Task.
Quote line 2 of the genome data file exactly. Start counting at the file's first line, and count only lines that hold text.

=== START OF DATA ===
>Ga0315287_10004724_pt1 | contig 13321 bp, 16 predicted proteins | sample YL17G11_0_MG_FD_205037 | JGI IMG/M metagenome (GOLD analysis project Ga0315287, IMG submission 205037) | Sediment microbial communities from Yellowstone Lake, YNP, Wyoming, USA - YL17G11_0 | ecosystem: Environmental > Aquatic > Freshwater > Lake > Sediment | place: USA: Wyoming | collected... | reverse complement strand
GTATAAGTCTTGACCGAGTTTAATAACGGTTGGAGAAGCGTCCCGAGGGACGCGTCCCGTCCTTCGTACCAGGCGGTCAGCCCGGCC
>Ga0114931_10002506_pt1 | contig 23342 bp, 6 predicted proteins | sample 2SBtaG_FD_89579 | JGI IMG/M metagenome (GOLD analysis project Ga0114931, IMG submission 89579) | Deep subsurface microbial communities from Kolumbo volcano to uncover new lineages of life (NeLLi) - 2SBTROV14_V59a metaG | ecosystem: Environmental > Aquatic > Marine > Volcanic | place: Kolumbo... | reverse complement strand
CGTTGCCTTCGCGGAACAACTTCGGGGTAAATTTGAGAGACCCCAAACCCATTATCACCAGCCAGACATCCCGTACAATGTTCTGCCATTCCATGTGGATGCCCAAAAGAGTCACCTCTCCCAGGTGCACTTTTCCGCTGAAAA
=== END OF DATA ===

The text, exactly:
GTATAAGTCTTGACCGAGTTTAATAACGGTTGGAGAAGCGTCCCGAGGGACGCGTCCCGTCCTTCGTACCAGGCGGTCAGCCCGGCC